Chapter 1, Part 2.
Over the month of November 2017, Flight Club will be bringing you “30 Turkeys in 30 days.” Each day, we will post a review of a different Wild Turkey product. Throughout that journey, we will provide you with background information on the company, the products and the people behind the products, all of which we hope create a better understanding of what Wild Turkey brings to the world of bourbon. A table of contents for each of these posts can be found here.
Yesterday, we brought you Part 1 of this Chapter 1 of Wild Turkey Month, with company history and the evolution of the 80/81/101 proof products. Today we sample a 2015 bottle of Wild Turkey 81.
[Editor’s Note: For additional resources on Wild Turkey 81, check out the June 2017 Pick of the Month 81]
Nose: Sawdust and musty oak/cedar; caramel; light poppyseed; white pepper. Compared to the Wild Turkey 80, this bottle lacks much of the dusty notes (a disappointment) and the heat (a positive). This also pack more sweetness, but the sweetness is more softened and rounded. (2.5/5)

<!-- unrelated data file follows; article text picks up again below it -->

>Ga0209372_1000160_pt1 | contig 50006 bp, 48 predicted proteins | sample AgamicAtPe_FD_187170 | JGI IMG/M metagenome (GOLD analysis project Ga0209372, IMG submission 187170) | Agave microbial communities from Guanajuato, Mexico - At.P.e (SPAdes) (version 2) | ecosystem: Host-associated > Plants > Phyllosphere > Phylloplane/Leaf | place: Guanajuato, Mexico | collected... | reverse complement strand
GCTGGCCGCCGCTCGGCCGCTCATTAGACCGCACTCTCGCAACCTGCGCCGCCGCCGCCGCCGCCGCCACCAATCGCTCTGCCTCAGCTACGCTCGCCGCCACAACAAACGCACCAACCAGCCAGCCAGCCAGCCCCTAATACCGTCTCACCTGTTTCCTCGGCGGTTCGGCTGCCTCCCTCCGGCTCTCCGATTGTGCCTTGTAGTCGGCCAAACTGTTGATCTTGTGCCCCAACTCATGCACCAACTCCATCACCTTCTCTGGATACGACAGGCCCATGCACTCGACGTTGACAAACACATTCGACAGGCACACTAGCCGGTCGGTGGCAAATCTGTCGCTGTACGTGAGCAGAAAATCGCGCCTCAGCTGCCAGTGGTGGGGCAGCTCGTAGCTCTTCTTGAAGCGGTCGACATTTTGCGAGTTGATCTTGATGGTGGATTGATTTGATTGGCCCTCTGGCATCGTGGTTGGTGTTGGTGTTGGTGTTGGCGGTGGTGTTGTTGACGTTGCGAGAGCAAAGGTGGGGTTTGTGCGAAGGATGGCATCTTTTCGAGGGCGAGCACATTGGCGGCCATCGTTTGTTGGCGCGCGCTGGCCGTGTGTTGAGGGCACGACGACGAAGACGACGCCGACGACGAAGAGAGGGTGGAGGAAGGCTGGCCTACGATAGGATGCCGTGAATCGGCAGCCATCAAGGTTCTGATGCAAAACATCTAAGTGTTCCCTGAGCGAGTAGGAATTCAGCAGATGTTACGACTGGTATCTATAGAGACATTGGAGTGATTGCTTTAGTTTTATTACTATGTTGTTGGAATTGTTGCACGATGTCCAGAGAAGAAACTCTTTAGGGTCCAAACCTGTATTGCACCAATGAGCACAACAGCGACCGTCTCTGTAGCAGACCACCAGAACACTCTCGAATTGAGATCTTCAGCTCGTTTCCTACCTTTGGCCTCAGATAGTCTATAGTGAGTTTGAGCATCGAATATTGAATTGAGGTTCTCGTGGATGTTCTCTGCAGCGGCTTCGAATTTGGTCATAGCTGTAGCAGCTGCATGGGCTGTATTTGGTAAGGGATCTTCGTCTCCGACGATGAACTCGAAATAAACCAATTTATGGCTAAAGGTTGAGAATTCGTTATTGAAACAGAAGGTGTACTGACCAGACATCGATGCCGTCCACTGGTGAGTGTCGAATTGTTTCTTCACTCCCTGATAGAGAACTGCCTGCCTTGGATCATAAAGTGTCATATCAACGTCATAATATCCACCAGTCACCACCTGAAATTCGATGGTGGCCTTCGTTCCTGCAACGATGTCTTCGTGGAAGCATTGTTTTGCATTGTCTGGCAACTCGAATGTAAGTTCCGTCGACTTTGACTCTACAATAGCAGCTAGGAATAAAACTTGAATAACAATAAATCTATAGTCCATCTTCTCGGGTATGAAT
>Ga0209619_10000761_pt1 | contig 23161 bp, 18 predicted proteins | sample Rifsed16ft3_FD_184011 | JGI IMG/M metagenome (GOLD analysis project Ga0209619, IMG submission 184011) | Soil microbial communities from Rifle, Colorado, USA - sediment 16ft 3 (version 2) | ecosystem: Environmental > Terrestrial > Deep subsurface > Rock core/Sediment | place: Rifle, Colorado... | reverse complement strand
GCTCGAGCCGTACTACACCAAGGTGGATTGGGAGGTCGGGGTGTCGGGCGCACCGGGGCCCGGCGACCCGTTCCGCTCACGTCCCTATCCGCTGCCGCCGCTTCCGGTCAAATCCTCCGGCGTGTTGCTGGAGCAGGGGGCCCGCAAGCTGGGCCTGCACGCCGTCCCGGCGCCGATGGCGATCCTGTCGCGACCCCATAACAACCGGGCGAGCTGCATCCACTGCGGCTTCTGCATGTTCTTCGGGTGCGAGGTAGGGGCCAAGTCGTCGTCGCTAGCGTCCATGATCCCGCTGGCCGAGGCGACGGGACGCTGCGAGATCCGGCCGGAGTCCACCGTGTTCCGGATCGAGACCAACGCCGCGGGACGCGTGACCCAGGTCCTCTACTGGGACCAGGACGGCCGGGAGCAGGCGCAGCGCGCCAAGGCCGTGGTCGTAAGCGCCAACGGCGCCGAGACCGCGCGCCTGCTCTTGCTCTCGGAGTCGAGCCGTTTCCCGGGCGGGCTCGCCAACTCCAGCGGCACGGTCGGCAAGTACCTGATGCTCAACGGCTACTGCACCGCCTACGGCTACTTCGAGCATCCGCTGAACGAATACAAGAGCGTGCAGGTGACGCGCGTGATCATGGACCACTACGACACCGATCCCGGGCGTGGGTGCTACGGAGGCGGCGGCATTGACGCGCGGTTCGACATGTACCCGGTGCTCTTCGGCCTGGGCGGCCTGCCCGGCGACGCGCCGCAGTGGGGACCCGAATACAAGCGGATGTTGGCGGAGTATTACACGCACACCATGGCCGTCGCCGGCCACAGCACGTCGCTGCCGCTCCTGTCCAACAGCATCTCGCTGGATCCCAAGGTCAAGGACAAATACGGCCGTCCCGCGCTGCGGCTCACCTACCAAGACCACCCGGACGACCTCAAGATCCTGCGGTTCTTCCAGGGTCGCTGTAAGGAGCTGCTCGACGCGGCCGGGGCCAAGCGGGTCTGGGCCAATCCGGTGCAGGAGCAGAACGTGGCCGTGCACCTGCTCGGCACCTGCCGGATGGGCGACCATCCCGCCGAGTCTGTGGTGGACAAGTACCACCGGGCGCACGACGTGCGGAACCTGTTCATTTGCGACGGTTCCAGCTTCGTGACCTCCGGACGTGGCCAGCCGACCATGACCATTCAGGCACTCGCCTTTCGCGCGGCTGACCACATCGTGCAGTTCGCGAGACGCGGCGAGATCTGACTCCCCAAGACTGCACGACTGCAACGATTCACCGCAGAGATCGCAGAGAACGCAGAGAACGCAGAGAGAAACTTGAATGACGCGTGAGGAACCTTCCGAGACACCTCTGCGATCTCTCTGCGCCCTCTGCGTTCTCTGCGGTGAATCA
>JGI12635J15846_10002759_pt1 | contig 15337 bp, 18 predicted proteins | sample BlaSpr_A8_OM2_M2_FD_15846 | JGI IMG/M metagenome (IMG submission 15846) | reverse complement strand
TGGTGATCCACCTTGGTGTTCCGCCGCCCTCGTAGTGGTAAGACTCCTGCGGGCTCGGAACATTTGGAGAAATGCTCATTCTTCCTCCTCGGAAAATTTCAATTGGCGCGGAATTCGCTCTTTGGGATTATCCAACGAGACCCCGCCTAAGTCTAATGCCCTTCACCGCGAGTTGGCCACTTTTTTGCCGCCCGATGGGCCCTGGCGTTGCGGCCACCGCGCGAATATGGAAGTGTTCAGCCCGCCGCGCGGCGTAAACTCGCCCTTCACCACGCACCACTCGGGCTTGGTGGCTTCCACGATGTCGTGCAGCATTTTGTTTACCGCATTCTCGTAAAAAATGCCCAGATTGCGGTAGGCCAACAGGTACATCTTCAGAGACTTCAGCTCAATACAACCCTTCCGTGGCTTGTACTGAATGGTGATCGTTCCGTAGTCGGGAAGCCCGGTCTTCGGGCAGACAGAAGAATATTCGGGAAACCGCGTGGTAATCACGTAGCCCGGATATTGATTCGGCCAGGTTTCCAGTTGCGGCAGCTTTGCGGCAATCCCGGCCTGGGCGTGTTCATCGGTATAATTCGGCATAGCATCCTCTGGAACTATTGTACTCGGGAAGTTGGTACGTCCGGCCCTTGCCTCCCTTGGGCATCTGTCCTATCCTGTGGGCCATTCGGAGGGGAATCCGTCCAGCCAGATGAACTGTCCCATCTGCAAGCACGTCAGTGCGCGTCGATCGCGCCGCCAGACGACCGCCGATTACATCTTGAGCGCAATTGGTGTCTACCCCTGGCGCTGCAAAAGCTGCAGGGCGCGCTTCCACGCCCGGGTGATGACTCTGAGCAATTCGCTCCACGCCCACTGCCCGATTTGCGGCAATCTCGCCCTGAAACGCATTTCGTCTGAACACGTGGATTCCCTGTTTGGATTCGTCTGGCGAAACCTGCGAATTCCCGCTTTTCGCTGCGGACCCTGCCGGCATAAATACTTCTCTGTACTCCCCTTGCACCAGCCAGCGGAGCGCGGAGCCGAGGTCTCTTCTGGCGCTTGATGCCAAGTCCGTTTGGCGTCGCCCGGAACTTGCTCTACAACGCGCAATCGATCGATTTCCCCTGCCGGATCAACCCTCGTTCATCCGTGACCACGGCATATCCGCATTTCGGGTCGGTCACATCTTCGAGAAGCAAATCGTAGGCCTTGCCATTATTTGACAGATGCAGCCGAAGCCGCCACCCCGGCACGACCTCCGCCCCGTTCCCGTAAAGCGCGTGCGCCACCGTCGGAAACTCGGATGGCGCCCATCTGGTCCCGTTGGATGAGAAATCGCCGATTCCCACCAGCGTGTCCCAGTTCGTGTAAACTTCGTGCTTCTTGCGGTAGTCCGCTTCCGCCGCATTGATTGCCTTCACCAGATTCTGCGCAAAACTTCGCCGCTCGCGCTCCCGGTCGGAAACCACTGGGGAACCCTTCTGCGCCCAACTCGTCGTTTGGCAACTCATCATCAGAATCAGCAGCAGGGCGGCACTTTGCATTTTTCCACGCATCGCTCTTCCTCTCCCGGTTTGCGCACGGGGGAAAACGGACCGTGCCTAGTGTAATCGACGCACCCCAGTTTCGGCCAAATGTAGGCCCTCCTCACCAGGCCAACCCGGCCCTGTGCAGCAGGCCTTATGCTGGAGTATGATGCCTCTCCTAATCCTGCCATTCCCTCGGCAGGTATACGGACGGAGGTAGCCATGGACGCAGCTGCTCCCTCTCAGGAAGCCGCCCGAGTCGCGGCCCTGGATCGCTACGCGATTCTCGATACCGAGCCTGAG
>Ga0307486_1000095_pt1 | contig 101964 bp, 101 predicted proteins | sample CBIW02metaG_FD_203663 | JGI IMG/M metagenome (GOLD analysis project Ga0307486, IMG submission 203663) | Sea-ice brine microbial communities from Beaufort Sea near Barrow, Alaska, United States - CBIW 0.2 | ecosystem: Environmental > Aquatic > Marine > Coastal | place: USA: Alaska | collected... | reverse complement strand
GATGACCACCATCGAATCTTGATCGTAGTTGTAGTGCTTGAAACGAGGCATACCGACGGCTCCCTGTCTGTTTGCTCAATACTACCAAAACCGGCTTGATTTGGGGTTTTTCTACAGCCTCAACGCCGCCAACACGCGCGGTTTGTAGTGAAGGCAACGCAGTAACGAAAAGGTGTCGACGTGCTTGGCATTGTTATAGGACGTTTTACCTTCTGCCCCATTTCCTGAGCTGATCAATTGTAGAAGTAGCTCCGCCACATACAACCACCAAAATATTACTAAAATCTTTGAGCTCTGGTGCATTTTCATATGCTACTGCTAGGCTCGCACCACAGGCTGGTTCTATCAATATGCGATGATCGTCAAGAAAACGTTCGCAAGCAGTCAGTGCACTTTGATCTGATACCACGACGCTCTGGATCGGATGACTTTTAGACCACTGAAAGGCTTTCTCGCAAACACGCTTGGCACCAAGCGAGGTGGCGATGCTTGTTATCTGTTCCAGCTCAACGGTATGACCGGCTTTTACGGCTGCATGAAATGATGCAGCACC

Palate: Cool, then white pepper (although less than the Wild Turkey 80); newspaper; white grapes; light peat; creamed corn. Thin. (2/5)
Finish: Dry oak and a bit metallic. Compared to the Wild Turkey 80, this is less tanic (drying) and subsides more gradually. (2/5)
Overall: From start to finish and from flavor to texture, the Wild Turkey 81 is a bit too thin, which is more of a criticism for the choice to dilute down Wild Turkey 101 than a criticism for the bourbon itself. While there are some respectable notes throughout, this is not one I’d reach for often. (2/5)
Value: We were able to pick this up locally for less than $10 a bottle using a mail-in rebate. At that price, this is a true winner to have under the bar, whether for mixed drinks or for that person who just won’t drink higher proof bourbons. But even at the $15-$20 range (closer to MSRP), this would be one that I’d consider stocking my bar with. (3.5/5)
“From start to finish and from flavor to texture, the Wild Turkey 81 is a bit too thin.”
Scott is a co-founder of Flight Club and a frequent writer and reviewer on the Club’s blog.